6. SEOM's Sentinel-3/OLCI' project CAWA: advanced GRASP aerosol retrieval

    NASA Astrophysics Data System (ADS)

    Dubovik, Oleg; litvinov, Pavel; Huang, Xin; Aspetsberger, Michael; Fuertes, David; Brockmann, Carsten; Fischer, Jürgen; Bojkov, Bojan

    2016-04-01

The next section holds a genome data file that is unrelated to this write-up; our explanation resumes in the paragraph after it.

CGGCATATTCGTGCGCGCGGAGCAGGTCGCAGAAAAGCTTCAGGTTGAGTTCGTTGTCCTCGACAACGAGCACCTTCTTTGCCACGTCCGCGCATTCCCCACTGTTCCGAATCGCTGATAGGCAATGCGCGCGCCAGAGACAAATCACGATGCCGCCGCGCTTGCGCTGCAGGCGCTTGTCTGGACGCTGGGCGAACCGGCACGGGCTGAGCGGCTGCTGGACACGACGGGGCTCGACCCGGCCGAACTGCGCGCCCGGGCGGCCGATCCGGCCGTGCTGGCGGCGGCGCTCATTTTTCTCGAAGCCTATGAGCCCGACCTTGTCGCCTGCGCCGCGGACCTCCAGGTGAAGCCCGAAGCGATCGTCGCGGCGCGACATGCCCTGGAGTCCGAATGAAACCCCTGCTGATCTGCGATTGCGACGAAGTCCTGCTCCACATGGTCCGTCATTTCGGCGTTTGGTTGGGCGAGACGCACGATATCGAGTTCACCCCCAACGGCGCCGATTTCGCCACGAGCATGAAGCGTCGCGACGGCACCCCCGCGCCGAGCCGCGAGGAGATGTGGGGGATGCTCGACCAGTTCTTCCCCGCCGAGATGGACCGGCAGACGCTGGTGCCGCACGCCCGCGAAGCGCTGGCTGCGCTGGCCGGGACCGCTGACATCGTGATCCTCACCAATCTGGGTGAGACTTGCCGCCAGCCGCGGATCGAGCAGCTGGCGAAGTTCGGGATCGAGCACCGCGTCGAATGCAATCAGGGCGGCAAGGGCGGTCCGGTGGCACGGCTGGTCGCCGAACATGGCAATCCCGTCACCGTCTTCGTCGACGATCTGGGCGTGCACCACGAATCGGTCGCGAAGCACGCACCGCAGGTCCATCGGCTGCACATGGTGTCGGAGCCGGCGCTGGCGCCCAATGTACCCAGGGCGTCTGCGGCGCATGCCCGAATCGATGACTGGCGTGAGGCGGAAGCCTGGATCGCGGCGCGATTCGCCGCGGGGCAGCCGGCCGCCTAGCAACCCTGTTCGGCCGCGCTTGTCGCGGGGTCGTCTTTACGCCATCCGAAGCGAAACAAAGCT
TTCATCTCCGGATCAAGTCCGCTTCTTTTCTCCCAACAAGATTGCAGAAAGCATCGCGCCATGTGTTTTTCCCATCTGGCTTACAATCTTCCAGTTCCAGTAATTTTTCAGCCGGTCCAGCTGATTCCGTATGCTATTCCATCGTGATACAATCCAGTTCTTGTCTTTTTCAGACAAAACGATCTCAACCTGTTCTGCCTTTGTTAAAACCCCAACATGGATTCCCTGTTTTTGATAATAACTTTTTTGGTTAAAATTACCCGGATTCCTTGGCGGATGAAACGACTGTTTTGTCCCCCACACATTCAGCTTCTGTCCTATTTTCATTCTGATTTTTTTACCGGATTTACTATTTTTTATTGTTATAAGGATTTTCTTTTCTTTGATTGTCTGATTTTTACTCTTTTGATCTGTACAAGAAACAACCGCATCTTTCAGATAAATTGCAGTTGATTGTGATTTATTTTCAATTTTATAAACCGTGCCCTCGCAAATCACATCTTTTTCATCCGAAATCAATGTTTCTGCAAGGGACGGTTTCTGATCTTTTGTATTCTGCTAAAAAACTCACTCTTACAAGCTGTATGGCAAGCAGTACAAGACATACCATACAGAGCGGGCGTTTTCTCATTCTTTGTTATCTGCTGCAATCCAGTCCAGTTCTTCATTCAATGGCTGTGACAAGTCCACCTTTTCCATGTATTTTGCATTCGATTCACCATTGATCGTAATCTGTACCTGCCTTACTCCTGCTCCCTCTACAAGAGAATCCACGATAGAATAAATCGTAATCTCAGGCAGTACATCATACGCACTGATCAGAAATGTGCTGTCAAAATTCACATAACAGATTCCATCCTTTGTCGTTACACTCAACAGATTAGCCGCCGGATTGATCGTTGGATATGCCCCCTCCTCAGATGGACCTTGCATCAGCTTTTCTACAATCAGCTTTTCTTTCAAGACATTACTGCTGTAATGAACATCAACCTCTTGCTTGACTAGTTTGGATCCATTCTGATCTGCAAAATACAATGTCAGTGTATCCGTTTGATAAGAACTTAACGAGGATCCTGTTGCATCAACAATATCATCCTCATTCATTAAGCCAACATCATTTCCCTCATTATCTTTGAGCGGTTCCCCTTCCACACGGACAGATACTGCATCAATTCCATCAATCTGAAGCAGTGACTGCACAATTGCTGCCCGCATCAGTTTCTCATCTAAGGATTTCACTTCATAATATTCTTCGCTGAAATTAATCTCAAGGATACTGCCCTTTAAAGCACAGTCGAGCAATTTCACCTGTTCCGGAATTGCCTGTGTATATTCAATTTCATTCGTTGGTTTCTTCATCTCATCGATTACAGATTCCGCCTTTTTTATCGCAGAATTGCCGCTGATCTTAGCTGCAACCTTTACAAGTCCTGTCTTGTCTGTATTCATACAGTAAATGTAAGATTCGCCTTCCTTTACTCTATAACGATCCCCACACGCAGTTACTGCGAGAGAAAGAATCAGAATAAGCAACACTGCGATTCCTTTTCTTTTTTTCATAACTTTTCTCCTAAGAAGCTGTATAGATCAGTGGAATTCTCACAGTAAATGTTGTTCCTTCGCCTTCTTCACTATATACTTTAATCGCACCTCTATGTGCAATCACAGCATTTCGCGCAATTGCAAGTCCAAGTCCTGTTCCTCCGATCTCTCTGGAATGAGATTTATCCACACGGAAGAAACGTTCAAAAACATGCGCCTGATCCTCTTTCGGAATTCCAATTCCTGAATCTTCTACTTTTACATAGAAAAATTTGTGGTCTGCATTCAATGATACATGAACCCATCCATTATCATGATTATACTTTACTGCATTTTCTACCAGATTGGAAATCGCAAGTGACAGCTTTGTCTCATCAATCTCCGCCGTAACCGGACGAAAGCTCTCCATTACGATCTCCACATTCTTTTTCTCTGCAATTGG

The CAWA "Advanced Clouds, Aerosols and WAter vapour products for Sentinel-3/OLCI" ESA-SEOM project aims on the development of advanced atmospheric retrieval algorithms for the Sentinel-3/OLCI mission, and is prepared using Envisat/MERIS and Aqua/MODIS datasets. This presentation discusses mainly CAWA aerosol product developments and results. CAWA aerosol retrieval uses recently developed GRASP algorithm (Generalized Retrieval of Aerosol and Surface Properties) algorithm described by Dubovik et al. (2014). GRASP derives extended set of atmospheric parameters using multi-pixel concept - a simultaneous fitting of a large group of pixels under additional a priori constraints limiting the time variability of surface properties and spatial variability of aerosol properties. Over land GRASP simultaneously retrieves properties of both aerosol and underlying surface even over bright surfaces. GRAPS doesn't use traditional look-up-tables and performs retrieval as search in continuous space of solution. All radiative transfer calculations are performed as part of the retrieval. The results of comprehensive sensitivity tests, as well as results obtained from real Envisat/MERIS data will be presented. The tests analyze various aspects of aerosol and surface reflectance retrieval accuracy. In addition, the possibilities of retrieval improvement by means of implementing synergetic inversion of a combination of OLCI data with observations by SLSTR are explored. Both the results of numerical tests, as well as the results of processing several years of Envisat/MERIS data illustrate demonstrate reliable retrieval of AOD (Aerosol Optical Depth) and surface BRDF. Observed retrieval issues and advancements will be discussed. For example, for some situations we illustrate possibilities of retrieving aerosol absorption - property that hardly accessible from satellite observations with no multi-angular and polarimetric capabilities.